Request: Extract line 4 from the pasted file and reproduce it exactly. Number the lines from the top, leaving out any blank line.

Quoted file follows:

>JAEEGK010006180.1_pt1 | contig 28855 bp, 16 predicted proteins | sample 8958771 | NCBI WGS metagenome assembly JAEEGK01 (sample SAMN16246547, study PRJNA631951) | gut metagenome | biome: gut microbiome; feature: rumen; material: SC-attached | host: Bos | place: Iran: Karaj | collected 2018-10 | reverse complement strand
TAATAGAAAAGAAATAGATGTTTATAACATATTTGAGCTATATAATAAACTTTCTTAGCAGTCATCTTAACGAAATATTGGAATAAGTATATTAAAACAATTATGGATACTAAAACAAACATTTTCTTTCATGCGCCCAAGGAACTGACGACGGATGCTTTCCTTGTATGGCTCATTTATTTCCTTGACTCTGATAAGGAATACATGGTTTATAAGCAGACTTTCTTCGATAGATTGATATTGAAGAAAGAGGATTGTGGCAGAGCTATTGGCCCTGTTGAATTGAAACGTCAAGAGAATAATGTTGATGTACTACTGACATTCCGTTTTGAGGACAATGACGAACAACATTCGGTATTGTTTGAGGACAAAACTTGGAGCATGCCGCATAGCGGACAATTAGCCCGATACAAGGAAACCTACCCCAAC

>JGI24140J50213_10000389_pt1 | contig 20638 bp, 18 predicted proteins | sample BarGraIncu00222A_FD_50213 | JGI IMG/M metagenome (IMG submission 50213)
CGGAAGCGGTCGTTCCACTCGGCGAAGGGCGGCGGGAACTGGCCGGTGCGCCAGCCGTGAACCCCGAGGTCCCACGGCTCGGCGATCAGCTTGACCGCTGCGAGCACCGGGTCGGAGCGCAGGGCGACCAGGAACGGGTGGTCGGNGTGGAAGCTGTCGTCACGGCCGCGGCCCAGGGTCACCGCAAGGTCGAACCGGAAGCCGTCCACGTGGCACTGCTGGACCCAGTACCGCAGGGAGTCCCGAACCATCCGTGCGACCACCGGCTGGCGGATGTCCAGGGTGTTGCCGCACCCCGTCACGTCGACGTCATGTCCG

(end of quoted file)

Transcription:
CGGAAGCGGTCGTTCCACTCGGCGAAGGGCGGCGGGAACTGGCCGGTGCGCCAGCCGTGAACCCCGAGGTCCCACGGCTCGGCGATCAGCTTGACCGCTGCGAGCACCGGGTCGGAGCGCAGGGCGACCAGGAACGGGTGGTCGGNGTGGAAGCTGTCGTCACGGCCGCGGCCCAGGGTCACCGCAAGGTCGAACCGGAAGCCGTCCACGTGGCACTGCTGGACCCAGTACCGCAGGGAGTCCCGAACCATCCGTGCGACCACCGGCTGGCGGATGTCCAGGGTGTTGCCGCACCCCGTCACGTCGACGTCATGTCCG